It is a well-known fact that the big-budget reimagining of the Hugh Lofting children’s books series Doctor Dolittle was dead on arrival. This news should be shocking to many, as the movie starred Robert Downey Jr. as the talking-to-animals doctor. But it’s true, the movie had issues from the get-go and no matter who was brought in to help clean up the script, there was no fixing it. Just ask Seth Rogen who says not only was it doomed, but the whole thing was kind of a scam.
You’d think that bringing Iron Man into a potentially new franchise would be a slam dunk. That was the goal of Dolittle makers, a new franchise for Downey Jr. as Lofting had created plenty of stories for John Dolittle. But big-budget hit turned immediately into a big-budget flop as critics tore into the movie and fans didn’t even bother to show.
Seth Rogen is mainly known as a comedic actor. He has been in wonderful movies (The 40-Year Old Virgin, Neighbors, This is the End) and he has been in some horrible ones (The Green Hornet, Observe and Report) with many that fall in between (The Pineapple Express, Long Shot). You may know that Rogen also writes many of his movies. What you may not know is that he is such a respected writer around Hollywood that he is oftentimes brought in to punch up scripts to other movies. This was the case for Dolittle and it was a case of too little, too late.
Rogen was on the Howard Stern Show recently, pitching his new HBO Max flick An American Pickle when he began to talk about his role in writing for Dolittle. “Some movies are like scams. It’s like buying blueprints to a house that looks nice, but when you try to actually build the house it doesn’t stand up properly. That is a thing that happens with films and I recognize it sometimes. Where I will see a movie and be like, ‘Oh they lied, whoever wrote and directed this movie lied.’ They made it seem like they were selling the studio an actual, functional film but they did not. They sold them like the schematics of a movie that when built does not hold up to stress testing. I’ll only say this because it was reported and I’m going to tread lightly because I am close with many of the people involved, but I did that on the Dr. Dolittle film,” he told Stern.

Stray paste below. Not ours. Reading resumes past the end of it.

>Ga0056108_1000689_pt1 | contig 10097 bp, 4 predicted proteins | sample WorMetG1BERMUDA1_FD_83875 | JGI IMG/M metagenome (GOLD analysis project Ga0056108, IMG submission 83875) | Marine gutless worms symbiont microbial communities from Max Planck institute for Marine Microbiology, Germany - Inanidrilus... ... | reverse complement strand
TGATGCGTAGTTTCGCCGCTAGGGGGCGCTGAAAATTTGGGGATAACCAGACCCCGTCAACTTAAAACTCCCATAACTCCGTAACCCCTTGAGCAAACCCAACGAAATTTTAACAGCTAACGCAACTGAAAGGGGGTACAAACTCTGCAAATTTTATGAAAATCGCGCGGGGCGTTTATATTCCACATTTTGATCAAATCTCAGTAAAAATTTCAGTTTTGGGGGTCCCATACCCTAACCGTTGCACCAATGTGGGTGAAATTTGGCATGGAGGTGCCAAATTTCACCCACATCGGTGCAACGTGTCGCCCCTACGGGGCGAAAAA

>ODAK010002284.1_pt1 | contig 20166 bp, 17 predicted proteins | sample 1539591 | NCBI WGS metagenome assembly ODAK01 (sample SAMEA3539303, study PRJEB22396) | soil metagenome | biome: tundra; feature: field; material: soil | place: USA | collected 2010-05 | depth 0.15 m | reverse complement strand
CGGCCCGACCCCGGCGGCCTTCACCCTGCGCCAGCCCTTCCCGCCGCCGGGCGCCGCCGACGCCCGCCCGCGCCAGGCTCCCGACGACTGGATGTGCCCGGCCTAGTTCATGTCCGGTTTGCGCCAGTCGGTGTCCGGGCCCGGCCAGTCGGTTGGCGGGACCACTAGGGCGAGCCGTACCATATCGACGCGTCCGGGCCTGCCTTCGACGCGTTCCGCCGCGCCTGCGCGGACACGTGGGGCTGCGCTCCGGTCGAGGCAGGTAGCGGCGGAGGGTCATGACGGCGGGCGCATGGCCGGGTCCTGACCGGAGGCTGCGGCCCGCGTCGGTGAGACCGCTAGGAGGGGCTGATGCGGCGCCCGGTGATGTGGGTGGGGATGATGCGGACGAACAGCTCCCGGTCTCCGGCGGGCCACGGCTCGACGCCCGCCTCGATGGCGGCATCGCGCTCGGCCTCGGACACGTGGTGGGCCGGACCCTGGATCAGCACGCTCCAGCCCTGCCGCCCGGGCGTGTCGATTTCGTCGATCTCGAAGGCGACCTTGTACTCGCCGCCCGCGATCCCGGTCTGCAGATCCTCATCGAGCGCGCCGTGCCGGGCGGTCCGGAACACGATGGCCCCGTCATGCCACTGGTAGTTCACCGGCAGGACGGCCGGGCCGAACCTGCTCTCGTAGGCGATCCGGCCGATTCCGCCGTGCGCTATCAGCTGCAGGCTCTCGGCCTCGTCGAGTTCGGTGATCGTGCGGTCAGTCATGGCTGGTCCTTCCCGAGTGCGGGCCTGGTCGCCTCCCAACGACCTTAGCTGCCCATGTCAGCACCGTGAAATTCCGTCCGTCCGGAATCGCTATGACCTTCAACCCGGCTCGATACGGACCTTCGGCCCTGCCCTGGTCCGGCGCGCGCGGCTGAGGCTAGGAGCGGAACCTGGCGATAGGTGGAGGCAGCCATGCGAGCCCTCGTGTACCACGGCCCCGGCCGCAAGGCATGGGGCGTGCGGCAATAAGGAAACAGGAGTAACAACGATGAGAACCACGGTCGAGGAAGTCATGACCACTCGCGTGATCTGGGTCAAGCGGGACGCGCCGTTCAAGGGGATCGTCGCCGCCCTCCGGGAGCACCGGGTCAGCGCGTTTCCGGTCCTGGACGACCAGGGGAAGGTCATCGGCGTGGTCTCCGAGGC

It was back in 2018 that Universal saw the first cut of Dolittle and was less than impressed. The family-film was decidedly darker than what the studio wanted, so reshoots were in order. This also meant bringing in some help to lighten up the script. Enter Rogen and his Neighbors co-writer Brendan O’Brien. But trying to turn the dark material into more family-friendly material could have been asking a bit much for Rogen and O’Brien as their material is much more R-Rated in nature. This could be the reason for the final, uneven product that was released.
Rogen, though, told Stern that perhaps there were too many inherent structural problems to overcome. He also added his thoughts on script doctoring, “It’s like, on the grand scale of positions to be in as a writer, it’s a cushy position to be in. Stakes are low for you personally in that role which is nice. But it’s also like, you want to help! I like movies and I like the actors in that movie and I don’t want anyone to not be happy with the movie. Universal, who made that movie, have been very supportive of me and my career and made a lot of our movies…They were having problems with the movie and were calling in people to help kind of get to the bottom of it.”
Rogen’s Dolittle portion of the Stern interview can be seen here.
Seth Rogen’s acknowledgment that the problems were known by the studio just shows how out of control things can get when making a movie. Seth Rogen and O’Brien eventually had to leave the project for other projects so Universal brought in more writers to help. It didn’t. The critical destruction of the movie, along with the horrible box office, has pretty much killed the idea of a franchise and rightfully so. If the original writers, then script doctors, and even more script doctors couldn’t save Dolittle, there is no reason to move forward with a franchise.
Of course, this wasn’t the first iteration of Doctor Dolittle. Rex Harrison famously kicked it all off with the 1967 musical Doctor Dolittle, then Eddie Murphy brought Dolittle back with Dr. Dolittle and Dr. Dolittle 2. That series continued when Dolittle’s daughter, Maya, took over in Dr. Dolittle 3, Dr. Dolittle: Tail to the Chief, and finally Dr. Dolittle: Million Dollar Mutts. Over a decade later, Downey Jr. was hired to save the day once again. Unfortunately, that plan backfired and maybe it was always going to backfire, because the whole idea was a scam from the beginning.